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It's a little unnecessary to plug the Tillsonburg Senior Centre Christmas concert coming up on Tuesday, 17 November.

The tickets were pretty well all sold when I went to pick up some last week. The show begins at 7:30 p.m. Sometimes tickets get turned in at the last minute. You can always check on that.

Director Rachel Parker gave us fits at the end of last practice.

"There's been a major change," she announced.

It concerns a number that morphs through a whole string of key changes. You know about my hearing disability and can guess how well I followed her her explanation!

I'll handle it. Once I sort it out I have my own way of showing which notes I'm to follow, and what they sound like.

Then there are voices behind me pushing me into harmonizing.

I'm going to write about something told to me by a choir member last week. It illustrates the complexity of lives of people as they make their way through the years, and how one of the men in our choir played a pivotal part in history.

Martien Huiberts was in the Dutch forces in World War II. After peace was declared, a group of Dutch soldiers, including Martien were sent to help lay up the Berlin Wall.

A light American aircraft was sighted flying toward the area. The crew was not responding to radio requests form the controllers. Someone asked Martien if he could help. He could. He pulled the lead out of a socket and inserted it into the right one.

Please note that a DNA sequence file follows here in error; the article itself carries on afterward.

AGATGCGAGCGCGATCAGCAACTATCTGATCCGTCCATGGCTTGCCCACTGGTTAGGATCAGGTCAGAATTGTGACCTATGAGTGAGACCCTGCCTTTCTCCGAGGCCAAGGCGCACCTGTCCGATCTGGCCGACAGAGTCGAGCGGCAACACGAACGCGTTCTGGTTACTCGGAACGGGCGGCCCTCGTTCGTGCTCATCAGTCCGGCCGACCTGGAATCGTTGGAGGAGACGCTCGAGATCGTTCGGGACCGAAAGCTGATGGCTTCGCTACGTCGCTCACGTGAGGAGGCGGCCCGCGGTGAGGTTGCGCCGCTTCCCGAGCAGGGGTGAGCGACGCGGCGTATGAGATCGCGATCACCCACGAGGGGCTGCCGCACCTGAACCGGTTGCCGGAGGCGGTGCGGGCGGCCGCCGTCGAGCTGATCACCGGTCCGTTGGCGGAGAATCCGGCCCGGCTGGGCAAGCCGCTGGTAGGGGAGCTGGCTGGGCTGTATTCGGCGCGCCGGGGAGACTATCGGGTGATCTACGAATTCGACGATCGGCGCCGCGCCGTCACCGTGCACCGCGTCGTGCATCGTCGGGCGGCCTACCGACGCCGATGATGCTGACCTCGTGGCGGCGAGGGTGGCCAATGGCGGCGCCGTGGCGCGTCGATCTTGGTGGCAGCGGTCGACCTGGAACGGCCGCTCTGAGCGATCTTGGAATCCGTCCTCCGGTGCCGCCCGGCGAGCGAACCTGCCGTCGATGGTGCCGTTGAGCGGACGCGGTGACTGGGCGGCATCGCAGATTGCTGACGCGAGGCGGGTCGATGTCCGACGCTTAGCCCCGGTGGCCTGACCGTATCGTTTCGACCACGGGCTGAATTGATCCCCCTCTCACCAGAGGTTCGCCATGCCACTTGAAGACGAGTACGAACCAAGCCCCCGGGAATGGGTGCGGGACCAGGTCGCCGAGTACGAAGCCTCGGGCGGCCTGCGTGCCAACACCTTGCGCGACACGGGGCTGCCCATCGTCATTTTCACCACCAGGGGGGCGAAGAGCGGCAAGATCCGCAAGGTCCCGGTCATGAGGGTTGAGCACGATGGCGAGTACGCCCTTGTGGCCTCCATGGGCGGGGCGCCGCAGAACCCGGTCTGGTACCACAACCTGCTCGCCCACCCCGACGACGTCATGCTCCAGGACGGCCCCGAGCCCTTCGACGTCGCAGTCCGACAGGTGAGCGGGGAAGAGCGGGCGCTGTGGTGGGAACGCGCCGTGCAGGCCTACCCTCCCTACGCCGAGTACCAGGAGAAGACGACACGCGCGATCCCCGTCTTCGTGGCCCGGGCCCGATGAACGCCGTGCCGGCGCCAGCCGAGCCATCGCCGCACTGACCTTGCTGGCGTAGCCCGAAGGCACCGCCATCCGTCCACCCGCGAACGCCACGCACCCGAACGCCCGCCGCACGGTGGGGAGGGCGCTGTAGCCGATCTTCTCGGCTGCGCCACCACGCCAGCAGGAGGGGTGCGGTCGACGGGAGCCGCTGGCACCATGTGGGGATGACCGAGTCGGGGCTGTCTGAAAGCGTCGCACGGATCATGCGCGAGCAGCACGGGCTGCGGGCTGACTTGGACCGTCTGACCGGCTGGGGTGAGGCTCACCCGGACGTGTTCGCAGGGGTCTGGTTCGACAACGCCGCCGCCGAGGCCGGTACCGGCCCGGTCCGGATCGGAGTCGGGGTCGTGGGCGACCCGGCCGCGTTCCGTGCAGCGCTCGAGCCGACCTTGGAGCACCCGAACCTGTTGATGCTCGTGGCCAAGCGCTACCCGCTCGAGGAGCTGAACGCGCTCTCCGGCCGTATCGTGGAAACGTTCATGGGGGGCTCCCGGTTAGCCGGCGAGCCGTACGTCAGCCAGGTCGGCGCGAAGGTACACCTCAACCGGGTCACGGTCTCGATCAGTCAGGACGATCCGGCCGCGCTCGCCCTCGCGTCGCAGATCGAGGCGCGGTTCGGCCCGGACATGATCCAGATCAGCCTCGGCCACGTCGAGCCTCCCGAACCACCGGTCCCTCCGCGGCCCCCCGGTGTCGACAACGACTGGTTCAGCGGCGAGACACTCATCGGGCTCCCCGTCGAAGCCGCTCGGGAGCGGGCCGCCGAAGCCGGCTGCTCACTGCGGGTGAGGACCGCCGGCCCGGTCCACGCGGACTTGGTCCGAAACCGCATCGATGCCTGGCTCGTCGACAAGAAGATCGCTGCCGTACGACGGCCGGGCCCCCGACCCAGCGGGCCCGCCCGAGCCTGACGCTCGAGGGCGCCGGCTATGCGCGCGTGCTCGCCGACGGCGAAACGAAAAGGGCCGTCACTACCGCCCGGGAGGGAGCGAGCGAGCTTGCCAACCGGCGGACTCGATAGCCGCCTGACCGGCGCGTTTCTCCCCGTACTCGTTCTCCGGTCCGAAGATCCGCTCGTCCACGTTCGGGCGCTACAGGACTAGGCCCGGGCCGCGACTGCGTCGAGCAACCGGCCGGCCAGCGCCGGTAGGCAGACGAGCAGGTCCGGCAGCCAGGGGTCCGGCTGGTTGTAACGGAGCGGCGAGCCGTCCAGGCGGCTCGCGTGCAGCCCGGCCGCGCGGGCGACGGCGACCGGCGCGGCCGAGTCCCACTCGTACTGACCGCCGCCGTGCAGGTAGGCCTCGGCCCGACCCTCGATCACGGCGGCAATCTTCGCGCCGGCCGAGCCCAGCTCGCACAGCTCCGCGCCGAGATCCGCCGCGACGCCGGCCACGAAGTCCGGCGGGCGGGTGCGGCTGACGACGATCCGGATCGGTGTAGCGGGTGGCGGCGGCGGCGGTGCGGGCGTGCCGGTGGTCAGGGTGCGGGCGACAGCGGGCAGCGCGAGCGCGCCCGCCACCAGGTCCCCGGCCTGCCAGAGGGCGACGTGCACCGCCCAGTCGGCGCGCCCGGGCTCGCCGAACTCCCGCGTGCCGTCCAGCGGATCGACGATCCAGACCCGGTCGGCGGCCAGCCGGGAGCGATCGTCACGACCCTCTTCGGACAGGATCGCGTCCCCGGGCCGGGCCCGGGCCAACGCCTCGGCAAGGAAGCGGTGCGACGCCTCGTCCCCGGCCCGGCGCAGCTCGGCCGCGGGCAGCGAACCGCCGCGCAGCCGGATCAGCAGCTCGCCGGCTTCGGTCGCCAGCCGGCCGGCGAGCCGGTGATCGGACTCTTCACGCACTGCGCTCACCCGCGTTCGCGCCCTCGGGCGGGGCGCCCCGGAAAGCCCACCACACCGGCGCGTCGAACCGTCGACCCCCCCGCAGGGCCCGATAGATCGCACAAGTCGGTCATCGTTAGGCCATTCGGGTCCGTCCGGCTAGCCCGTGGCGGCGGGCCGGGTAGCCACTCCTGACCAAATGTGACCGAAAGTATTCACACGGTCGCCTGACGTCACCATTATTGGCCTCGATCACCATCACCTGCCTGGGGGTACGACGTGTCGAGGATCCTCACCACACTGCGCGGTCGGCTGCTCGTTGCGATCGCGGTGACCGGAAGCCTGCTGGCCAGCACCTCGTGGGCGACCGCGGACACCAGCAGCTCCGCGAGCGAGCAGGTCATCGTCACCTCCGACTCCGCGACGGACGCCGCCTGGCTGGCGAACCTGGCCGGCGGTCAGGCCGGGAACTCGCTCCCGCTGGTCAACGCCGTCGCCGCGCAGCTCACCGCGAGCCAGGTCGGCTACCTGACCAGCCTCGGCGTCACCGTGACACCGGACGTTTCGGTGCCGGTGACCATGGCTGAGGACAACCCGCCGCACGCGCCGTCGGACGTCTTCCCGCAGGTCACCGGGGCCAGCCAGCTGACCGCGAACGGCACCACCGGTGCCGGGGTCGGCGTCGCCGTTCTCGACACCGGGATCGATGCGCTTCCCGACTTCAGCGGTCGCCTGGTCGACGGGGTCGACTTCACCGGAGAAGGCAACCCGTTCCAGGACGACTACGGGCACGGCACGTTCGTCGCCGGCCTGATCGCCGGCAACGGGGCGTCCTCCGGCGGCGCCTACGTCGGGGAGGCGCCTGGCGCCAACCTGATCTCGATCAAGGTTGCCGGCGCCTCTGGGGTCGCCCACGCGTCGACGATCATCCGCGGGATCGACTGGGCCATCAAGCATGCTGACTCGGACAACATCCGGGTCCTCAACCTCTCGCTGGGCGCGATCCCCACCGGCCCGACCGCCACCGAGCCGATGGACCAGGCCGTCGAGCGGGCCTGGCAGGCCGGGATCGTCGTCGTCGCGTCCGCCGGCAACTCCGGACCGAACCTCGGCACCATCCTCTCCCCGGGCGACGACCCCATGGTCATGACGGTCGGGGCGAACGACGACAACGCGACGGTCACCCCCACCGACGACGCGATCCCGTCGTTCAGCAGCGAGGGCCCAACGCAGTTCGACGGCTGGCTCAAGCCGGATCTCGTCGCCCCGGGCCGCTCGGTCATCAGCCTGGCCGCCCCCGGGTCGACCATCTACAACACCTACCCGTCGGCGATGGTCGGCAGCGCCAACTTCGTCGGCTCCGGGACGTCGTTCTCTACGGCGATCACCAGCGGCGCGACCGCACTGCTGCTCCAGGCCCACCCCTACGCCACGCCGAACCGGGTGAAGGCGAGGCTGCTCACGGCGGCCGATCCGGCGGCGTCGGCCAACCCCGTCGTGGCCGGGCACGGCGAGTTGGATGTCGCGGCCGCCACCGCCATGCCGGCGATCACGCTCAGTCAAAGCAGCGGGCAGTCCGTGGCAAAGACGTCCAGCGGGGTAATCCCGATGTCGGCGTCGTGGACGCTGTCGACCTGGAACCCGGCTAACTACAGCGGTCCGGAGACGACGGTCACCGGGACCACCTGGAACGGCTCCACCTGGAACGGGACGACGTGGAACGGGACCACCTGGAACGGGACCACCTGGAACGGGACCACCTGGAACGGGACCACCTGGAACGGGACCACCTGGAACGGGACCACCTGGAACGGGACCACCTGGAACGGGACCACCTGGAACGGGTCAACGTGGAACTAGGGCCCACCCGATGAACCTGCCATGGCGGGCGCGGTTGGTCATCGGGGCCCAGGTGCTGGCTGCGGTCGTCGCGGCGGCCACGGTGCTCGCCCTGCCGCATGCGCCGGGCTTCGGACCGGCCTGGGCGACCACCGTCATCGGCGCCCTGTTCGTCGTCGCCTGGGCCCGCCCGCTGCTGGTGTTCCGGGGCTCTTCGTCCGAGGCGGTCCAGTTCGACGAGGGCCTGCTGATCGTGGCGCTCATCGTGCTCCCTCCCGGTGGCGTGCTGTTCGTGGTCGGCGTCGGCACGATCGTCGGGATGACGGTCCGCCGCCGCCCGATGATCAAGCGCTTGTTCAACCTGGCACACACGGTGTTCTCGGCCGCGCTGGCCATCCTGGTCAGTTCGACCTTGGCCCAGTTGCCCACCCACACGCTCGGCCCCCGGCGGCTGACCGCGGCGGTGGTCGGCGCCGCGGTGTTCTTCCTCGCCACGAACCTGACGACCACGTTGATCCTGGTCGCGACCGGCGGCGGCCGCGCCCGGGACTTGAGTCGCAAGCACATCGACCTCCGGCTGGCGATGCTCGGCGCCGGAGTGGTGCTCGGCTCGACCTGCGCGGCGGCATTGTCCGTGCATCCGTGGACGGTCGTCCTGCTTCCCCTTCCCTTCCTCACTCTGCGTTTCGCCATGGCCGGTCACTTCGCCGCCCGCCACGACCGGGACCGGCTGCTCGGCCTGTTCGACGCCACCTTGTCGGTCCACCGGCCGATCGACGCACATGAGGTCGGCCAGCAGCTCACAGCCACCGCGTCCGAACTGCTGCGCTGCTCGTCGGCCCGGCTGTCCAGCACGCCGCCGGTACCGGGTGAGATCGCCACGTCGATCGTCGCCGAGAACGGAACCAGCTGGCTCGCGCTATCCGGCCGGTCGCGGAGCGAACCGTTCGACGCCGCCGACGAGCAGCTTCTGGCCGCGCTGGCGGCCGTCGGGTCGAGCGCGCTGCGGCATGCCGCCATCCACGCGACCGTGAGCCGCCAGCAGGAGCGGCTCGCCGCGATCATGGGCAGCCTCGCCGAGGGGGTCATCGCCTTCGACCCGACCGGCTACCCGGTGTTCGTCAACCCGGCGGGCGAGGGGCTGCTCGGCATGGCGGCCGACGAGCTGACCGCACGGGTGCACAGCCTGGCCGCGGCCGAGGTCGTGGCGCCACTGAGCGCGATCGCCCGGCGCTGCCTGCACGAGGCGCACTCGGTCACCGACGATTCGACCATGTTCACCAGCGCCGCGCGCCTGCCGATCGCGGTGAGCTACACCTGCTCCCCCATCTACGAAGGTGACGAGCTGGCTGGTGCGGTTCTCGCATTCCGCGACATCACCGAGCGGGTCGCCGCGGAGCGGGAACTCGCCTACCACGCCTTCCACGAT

Some of you may, like me, remember the flap as this event unfolded before the world. It had completely faded from memory until Martien began to repeat it.

How in the world did you come to get on this topic, you may ask.

Martien looks after the library at the Senior Centre. I was watching him as he shelved books. I had just read a novel by Anthony Doerr, called "All the Light We Cannot See."

One of the characters found a discarded crystal set in some garbage. He was living in a home for kids with no parents. It was in the mining city of Essen which provided Germany with the coal to power its war machine. As soon as a boy was 15 he was sent into the pits, no choice. The boy spent many hours learning how the radio worked, and how to increase its power with odds and ends he scavenged.

Word of his ability to repair radio sets spread. One evening a corporal came to the house and asked to see the radio boy. The boy was led to a mansion belonging to a high ranking officer and his wife.

The officer's wife was lounging barefoot in a den. Her husband took the lad into a room where he was shown the most beautiful radio he'd ever seen. and directed to fix it.

Pulling up a stool behind the cabinet, the boy removed the back and began tracing the paths of wires and tubes as they led from the antenna toward the tuner. He touched nothing. He saw two broken places in the last coil, carefully unwound the wires, rejoined them and rewound the armature. He pressed the power button and the room was filled with the richest harmony he'd ever heard.

The wife said, "He fixed it without touching it!"

The officer arranged to have the radio boy entered in a Hitler Youth school. You can't waste a talent like that in a coal mine! But he had to compete in brutal competitions. Eventually he was sent to find and destroy secret radios in Russia. Of course it meant killing lot of operators.

No room to follow this heart-rending story any further here. I strongly urge you to read it for yourself.

 

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